For instance, Miller said that Microsoft has talked to Sears about products that fit into his company's point-of-sale applications. "OK, but what are they going to solve for us?" he said.

Whether or not the new corporate sales strategy will make Miller more receptive to Microsoft enterprise products remains to be seen. "Typically, I think many times, we do not think of Microsoft when we probably should because we just don't think they have products that can scale to the size of Sears," he said.

David Annis, group senior vice president and CIO at The Hartford Financial Services Group Inc. in Hartford, Conn., noted that "Microsoft has been developing more products targeted at corporate customers, and for that matter, they're more interested in getting into corporate data centers with larger solutions. And our expectation would be integrated sales, service and support."

Rob Enderle, an analyst at Cambridge, Mass.-based Giga Information Group Inc. who advised Microsoft on the issue, said the new "solutions" approach addresses one of the biggest problems the company has faced when trying to sell into the back office.

"I think they should have done it years ago," Enderle said. "This is something that some of the more traditional firms like IBM know and have built into their process for decades."

'The Whole Kit'

Tom Bittman, an analyst at Gartner Inc. in Stamford, Conn., said he agreed that Microsoft's focus on building a relationship and selling the "whole kit bag" of products and services makes sense. "Let's see how they execute," Bittman said, noting that he's been impressed by the "real changes" he has seen Microsoft make during the past year where the enterprise is concerned.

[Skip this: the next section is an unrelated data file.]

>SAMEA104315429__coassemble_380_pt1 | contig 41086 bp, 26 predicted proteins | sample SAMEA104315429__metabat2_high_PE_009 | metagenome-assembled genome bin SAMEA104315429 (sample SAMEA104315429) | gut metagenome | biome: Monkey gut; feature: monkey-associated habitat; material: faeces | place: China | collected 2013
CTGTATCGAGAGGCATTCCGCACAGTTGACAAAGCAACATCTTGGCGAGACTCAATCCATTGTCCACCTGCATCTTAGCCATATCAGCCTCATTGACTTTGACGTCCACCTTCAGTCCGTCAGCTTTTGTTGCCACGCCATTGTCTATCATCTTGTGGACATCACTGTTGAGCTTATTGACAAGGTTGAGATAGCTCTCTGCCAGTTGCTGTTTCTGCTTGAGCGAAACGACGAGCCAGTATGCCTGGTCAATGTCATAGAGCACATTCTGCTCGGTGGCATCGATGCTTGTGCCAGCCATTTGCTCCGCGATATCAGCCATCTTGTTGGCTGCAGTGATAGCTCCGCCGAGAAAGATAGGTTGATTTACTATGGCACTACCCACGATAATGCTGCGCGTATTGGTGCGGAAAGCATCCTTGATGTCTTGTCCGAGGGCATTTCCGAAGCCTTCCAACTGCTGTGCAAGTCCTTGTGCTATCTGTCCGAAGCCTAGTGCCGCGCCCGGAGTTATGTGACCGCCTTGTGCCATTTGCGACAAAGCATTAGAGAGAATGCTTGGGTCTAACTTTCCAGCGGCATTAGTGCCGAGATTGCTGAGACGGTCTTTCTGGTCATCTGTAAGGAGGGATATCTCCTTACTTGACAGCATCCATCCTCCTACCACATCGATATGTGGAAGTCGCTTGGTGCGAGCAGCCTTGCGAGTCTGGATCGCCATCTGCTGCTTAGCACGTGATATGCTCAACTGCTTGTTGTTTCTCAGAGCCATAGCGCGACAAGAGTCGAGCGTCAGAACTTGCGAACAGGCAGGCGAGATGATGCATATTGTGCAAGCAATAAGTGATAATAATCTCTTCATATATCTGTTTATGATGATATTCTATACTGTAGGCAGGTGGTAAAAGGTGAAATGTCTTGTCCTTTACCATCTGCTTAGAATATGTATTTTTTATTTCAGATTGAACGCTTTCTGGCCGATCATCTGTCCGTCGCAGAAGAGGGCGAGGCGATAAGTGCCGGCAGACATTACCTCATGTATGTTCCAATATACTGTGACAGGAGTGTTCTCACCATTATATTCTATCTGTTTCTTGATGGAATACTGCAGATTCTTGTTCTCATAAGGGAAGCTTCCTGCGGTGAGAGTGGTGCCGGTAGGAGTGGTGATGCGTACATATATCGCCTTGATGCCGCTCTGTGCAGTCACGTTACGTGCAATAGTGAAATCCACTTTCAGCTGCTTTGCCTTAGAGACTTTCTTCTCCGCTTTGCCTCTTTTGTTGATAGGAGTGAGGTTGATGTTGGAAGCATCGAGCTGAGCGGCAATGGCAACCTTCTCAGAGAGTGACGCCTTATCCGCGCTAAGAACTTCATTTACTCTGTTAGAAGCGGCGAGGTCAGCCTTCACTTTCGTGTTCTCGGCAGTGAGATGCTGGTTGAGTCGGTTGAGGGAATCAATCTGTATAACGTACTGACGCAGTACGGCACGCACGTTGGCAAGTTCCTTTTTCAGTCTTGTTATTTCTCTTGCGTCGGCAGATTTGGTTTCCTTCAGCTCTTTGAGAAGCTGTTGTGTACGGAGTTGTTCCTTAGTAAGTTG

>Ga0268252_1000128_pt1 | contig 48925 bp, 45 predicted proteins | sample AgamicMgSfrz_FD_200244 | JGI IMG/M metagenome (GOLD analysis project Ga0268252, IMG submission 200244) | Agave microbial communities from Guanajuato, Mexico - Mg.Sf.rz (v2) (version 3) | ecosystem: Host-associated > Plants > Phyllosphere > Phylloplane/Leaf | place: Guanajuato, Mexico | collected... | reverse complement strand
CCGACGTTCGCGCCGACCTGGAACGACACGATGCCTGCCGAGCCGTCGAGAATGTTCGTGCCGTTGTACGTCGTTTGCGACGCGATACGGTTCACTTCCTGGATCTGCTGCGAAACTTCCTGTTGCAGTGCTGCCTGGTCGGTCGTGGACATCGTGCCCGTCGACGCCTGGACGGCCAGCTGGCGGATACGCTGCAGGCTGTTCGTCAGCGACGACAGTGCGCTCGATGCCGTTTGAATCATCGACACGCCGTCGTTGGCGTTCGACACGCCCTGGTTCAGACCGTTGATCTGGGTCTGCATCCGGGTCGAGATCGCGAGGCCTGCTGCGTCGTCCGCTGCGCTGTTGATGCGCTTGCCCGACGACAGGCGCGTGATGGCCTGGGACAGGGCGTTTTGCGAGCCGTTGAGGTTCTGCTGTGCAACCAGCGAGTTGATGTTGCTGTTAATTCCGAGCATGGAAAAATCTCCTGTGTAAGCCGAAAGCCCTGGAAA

Stevens said Microsoft initially will focus its new model of integrated solutions selling and services on its top 2,000 corporate accounts. Under the system, an account manager equipped with more dedicated resources than in the past will serve as the single point of contact for an enterprise customer, planning business projects and making sure the right specialists are brought in to work on technical road maps, architecture and software deployment, he said.

Another key change is that Microsoft will make more sales calls to business decision-makers, such as CEOs, chief financial officers or chief operating officers, in addition to the IT community, Stevens said. "But the majority is still with IT, and much of it is working with both together," he added.

For clothing retailer Gap Inc. in San Francisco, that approach has already worked well. High-level personnel from each organization have been in contact, "and this helps educate Gap management and enables Gap to get visibility at senior levels at Microsoft," said CIO Ken Harris.

But some corporate users stressed that IT must remain part of the picture.

"We think they should talk to both when there's a meaningful reason to do so. [But] if this means going around the information technology providers to get to the business leaders, I think it's a bad idea," said Annis.

"For us, technology strategy is part of business strategy, and where we make technology investments, and how we implement things is very much a collaborative decision," he said.

Miller said Microsoft is "not going to get very far" if it tries selling to business decision-makers at Sears. "Software decisions are made by the IT organization," he said. "Now we make those decisions in concert with the business, but we also have to look at how the software's going to interface with all the other applications we have here. That's why the final say for any software selection is IT's responsibility."

Copyright © 2001 IDG Communications, Inc.